Glamour wars

2013-03-17 10:01

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Ostrich feathers fly and plagiarism scandals abound in the fashion feud between designers Gavin Rajah and Paul van Zyl.

Beads are flying and appliqué coming unstuck in a fashion hissy fit brewing around Cape Town-based fashion designer Gavin Rajah.

Some in the fashion industry are questioning his claims that he co-developed a special technique from ostrich leather that led to the fabric for his award-winning “pebble dress”.

Then perfectly plucked eyebrows were raised at his recent Joburg Fashion Week show because it was staged “in collaboration” with an arms manufacturer.

Rajah is a Unicef Goodwill Ambassador representing children in war zones.

The mutterings began when the designer’s now-famous metallic dress won the Most Beautiful Object in South Africa award at Design Indaba this year.

The website calling for votes read as follows: “This dress from Rajah’s Spring/Summer 2013 couture collection was created out of leather pieces that were moulded into pebble shapes and then embroidered on to mesh by hand.

The leather pebbles are placed to create a gradation of colour with rose gold blending into chocolate.

Rajah’s studio pioneered the technique to foil ostrich skins with the Klein Karoo Co-op last year.

After the technique attracted interest from international fashion brands, the studio decided to create their own textiles in foiled leathers.”

But Klein Karoo International’s ostrich leather division this week said that they never co-developed any fabric with Rajah.

“It was us who developed the metallic finish on ostrich leather, but many had done it on other leather before,” said general manager Charl du Plessis.

“We were delighted when Mr Rajah expressed an interest in our products in 2005. We provided him with samples.”

But Rajah says the artist’s statement on the website had been misunderstood. Just back from Las Vegas, where his events company had scooped an international award, he said his trips to Oudtshoorn in 2006 were just a starting point that inspired the shiny pebble fabric.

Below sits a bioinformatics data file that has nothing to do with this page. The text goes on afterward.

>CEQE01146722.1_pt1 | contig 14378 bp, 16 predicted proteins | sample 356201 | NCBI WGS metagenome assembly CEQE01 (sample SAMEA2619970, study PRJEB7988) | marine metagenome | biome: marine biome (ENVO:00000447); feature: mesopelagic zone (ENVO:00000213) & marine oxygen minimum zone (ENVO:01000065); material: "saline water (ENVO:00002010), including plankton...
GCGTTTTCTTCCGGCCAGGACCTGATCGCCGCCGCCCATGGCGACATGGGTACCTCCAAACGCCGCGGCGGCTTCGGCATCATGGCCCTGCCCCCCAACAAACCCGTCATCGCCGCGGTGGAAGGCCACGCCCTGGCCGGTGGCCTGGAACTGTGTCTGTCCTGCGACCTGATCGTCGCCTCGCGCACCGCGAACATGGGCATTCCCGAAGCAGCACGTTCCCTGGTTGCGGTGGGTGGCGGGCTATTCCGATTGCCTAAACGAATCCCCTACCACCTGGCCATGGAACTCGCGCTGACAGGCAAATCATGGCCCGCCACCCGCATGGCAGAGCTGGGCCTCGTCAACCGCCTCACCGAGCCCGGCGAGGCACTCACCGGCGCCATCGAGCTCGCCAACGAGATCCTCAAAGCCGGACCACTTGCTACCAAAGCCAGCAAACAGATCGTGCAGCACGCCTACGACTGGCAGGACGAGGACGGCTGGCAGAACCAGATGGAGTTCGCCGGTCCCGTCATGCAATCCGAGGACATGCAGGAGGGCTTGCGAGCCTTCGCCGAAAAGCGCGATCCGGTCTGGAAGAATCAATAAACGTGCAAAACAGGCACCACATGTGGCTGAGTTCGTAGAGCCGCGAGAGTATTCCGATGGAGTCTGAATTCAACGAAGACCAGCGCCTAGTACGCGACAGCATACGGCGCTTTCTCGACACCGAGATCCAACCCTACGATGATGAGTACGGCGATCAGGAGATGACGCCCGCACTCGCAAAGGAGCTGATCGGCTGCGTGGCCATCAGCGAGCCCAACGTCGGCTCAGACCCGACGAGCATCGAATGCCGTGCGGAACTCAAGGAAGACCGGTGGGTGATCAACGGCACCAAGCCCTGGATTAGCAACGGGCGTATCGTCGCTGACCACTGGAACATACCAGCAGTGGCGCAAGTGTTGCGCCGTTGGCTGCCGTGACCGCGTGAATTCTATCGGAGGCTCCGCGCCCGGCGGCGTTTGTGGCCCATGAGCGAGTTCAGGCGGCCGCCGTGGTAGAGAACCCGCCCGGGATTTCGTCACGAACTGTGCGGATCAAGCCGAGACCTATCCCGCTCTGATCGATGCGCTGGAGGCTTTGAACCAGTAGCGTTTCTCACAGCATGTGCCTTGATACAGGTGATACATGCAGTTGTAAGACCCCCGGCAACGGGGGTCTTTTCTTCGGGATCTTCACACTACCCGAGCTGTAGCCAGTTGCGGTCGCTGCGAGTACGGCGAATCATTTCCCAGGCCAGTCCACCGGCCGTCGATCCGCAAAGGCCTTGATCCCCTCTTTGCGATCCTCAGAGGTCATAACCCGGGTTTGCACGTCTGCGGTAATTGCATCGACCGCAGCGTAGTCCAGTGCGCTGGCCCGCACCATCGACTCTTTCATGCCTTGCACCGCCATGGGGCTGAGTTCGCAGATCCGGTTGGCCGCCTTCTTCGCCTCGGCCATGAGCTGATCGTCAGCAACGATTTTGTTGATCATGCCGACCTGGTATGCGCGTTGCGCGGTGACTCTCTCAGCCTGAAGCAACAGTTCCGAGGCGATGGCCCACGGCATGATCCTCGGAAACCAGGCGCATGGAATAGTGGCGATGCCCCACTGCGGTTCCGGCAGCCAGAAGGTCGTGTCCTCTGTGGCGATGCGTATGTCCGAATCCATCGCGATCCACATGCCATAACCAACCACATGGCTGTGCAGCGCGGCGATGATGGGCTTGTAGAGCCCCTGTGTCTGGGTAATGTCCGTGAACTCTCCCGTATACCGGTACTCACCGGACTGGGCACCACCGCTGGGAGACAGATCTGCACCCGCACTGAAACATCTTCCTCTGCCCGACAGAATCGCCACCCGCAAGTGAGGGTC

The story grew wings when Die Burger reported that Cape Town designer and fabric shop owner Paul van Zyl stocked a product remarkably similar to Rajah’s pebble fabric – and has done so since August 2012.

“I bought almost the identical fabric from one of my reputable suppliers in India,” says Van Zyl. “Gavin definitely did not buy the fabric from me, nor do I think he saw it in my shop as he never shops with us. He also did not buy it from my supplier in India directly, as they confirmed this.

“I want to make it clear that it was no concern of mine whether Gavin developed the fabric himself or not, but it really left other designers and the public with a lot of questions as to the originality of his fabric.”

Says Rajah: “Appliqué is not unique; it’s in the public domain. And they (Van Zyl) have yet to disclose where they purchased their fabric.

“We began working on ours in March 2012 and showed it in July. The dress and fabric have been featured widely in fashion magazines and nothing was said. Plus the colouration of our fabric is different.”

Then a new outrage began to ripple in elegant tones along the front row. Guests at Rajah’s Future Perfect show at Joburg Fashion Week received a goodie bag from Paramount Group, which specialises in armed vehicles and is described as “Africa’s largest privately owned defence and aerospace company”.

Included was a copy of Forbes magazine with executive chairman Ivor Ichikowitz on the cover. Ichikowitz has been in the news for loaning his private jet to ANC leaders and for being suspected of playing a part in dodging arms-control laws.

The bag also offered a flashstick with images of military machines and a model draped on a tank with a large, bird-like headpiece. Socially conscious socialites are raising questions about the ethics of Rajah’s sponsorship decision.

His press release described the union as follows: “This season Rajah dreams of a world devoid of violence, suffering and anguish. A future that is perfect. The collection is inspired by armoured vehicles, urban warriors and mythical defenders of humankind.”

Rajah says, “Paramount Group were not sponsors. They paid for the prehospitality and exhibition outside. Money was paid directly to vendors and not to us.

“My shows are sometimes used as a platform to raise issues around violence against women and children.

“Force is necessary sometimes to bring about stability and security to regions.

“We could all ignore this, but that is the reality of the situation,” he said.

“The world is full of contradictions.”

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